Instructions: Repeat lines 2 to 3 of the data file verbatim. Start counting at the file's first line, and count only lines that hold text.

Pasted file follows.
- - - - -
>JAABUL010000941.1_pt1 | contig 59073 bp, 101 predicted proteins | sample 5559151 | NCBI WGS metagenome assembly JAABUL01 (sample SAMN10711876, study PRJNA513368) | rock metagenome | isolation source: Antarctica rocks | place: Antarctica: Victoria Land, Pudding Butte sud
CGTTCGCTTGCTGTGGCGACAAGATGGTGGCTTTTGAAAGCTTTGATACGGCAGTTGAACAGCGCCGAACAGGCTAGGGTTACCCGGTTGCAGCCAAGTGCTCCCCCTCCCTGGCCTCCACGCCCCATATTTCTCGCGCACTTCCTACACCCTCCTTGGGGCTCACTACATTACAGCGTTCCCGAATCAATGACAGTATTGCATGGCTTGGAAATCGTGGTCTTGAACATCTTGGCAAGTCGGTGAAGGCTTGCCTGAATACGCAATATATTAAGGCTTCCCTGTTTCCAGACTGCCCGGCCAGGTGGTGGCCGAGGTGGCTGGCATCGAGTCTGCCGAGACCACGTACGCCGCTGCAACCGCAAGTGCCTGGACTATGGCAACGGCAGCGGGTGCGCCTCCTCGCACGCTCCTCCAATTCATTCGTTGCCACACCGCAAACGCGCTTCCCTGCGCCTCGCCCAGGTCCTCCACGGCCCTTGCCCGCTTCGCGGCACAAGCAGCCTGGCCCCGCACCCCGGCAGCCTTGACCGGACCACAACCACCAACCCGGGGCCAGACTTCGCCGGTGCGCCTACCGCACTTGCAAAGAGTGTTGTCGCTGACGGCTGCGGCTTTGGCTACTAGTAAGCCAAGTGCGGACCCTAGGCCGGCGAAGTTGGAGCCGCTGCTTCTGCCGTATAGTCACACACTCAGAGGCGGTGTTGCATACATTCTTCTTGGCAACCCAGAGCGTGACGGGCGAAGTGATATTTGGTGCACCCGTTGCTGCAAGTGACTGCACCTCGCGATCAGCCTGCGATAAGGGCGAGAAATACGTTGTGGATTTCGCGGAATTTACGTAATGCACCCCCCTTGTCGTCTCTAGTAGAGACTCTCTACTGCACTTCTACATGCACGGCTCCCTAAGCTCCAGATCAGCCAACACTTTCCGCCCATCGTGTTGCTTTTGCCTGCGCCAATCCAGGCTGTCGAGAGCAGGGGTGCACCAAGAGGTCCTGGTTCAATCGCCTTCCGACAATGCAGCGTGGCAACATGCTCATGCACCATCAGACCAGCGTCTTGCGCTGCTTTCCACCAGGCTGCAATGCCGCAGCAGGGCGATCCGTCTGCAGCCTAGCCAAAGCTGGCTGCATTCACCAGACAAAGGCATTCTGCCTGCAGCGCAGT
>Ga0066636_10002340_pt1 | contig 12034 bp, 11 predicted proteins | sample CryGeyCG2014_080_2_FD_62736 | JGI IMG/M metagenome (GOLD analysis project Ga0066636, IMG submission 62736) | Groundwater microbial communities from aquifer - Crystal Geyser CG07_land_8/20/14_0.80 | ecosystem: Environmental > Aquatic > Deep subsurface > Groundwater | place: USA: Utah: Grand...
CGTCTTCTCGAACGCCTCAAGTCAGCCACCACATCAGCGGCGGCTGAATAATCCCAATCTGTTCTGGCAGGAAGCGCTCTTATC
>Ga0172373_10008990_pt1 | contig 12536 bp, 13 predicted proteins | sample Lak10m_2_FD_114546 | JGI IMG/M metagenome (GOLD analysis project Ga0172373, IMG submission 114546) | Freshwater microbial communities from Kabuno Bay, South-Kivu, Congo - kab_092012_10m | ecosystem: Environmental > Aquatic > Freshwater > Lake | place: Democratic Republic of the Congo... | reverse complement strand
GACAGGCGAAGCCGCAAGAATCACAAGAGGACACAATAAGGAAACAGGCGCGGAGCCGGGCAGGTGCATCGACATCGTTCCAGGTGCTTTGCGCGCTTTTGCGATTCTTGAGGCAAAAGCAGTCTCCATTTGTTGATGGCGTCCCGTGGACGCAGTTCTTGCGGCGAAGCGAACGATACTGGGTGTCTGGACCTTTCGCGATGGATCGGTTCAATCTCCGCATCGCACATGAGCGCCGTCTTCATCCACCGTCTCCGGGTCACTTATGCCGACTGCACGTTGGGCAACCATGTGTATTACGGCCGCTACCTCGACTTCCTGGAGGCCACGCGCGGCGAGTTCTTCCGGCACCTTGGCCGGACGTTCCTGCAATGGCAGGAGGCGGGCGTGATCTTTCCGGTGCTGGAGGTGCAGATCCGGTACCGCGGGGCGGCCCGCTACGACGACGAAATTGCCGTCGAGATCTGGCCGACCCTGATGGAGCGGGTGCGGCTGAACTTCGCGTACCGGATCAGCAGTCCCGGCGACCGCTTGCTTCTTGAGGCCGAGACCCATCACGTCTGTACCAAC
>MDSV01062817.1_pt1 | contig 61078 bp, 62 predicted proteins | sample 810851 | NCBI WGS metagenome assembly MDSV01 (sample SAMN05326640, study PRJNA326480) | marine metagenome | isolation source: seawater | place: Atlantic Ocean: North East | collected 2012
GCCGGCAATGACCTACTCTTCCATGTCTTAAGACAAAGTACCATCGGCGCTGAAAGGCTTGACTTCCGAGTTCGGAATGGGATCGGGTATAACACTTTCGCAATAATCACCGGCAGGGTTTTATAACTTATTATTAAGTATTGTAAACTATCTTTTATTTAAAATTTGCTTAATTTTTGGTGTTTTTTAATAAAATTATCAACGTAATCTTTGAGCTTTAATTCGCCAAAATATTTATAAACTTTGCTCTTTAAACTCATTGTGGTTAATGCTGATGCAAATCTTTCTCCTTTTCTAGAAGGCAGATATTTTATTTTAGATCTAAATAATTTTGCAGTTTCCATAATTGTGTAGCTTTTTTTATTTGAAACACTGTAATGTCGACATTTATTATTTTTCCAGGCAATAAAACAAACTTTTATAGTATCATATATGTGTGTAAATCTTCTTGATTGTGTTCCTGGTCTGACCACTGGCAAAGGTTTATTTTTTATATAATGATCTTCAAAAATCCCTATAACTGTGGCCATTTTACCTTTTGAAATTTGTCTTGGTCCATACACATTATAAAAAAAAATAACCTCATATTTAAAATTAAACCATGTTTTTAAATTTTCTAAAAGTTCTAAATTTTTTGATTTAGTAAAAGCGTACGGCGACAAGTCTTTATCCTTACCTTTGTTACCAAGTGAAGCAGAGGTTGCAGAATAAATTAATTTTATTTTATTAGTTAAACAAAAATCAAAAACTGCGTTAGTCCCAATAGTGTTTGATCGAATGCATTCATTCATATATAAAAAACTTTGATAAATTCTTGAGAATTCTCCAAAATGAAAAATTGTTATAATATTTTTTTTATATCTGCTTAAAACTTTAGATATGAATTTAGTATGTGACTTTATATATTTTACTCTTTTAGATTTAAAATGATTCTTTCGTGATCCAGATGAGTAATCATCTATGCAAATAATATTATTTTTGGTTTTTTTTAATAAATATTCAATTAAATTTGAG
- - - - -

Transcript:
CGTTCGCTTGCTGTGGCGACAAGATGGTGGCTTTTGAAAGCTTTGATACGGCAGTTGAACAGCGCCGAACAGGCTAGGGTTACCCGGTTGCAGCCAAGTGCTCCCCCTCCCTGGCCTCCACGCCCCATATTTCTCGCGCACTTCCTACACCCTCCTTGGGGCTCACTACATTACAGCGTTCCCGAATCAATGACAGTATTGCATGGCTTGGAAATCGTGGTCTTGAACATCTTGGCAAGTCGGTGAAGGCTTGCCTGAATACGCAATATATTAAGGCTTCCCTGTTTCCAGACTGCCCGGCCAGGTGGTGGCCGAGGTGGCTGGCATCGAGTCTGCCGAGACCACGTACGCCGCTGCAACCGCAAGTGCCTGGACTATGGCAACGGCAGCGGGTGCGCCTCCTCGCACGCTCCTCCAATTCATTCGTTGCCACACCGCAAACGCGCTTCCCTGCGCCTCGCCCAGGTCCTCCACGGCCCTTGCCCGCTTCGCGGCACAAGCAGCCTGGCCCCGCACCCCGGCAGCCTTGACCGGACCACAACCACCAACCCGGGGCCAGACTTCGCCGGTGCGCCTACCGCACTTGCAAAGAGTGTTGTCGCTGACGGCTGCGGCTTTGGCTACTAGTAAGCCAAGTGCGGACCCTAGGCCGGCGAAGTTGGAGCCGCTGCTTCTGCCGTATAGTCACACACTCAGAGGCGGTGTTGCATACATTCTTCTTGGCAACCCAGAGCGTGACGGGCGAAGTGATATTTGGTGCACCCGTTGCTGCAAGTGACTGCACCTCGCGATCAGCCTGCGATAAGGGCGAGAAATACGTTGTGGATTTCGCGGAATTTACGTAATGCACCCCCCTTGTCGTCTCTAGTAGAGACTCTCTACTGCACTTCTACATGCACGGCTCCCTAAGCTCCAGATCAGCCAACACTTTCCGCCCATCGTGTTGCTTTTGCCTGCGCCAATCCAGGCTGTCGAGAGCAGGGGTGCACCAAGAGGTCCTGGTTCAATCGCCTTCCGACAATGCAGCGTGGCAACATGCTCATGCACCATCAGACCAGCGTCTTGCGCTGCTTTCCACCAGGCTGCAATGCCGCAGCAGGGCGATCCGTCTGCAGCCTAGCCAAAGCTGGCTGCATTCACCAGACAAAGGCATTCTGCCTGCAGCGCAGT
>Ga0066636_10002340_pt1 | contig 12034 bp, 11 predicted proteins | sample CryGeyCG2014_080_2_FD_62736 | JGI IMG/M metagenome (GOLD analysis project Ga0066636, IMG submission 62736) | Groundwater microbial communities from aquifer - Crystal Geyser CG07_land_8/20/14_0.80 | ecosystem: Environmental > Aquatic > Deep subsurface > Groundwater | place: USA: Utah: Grand...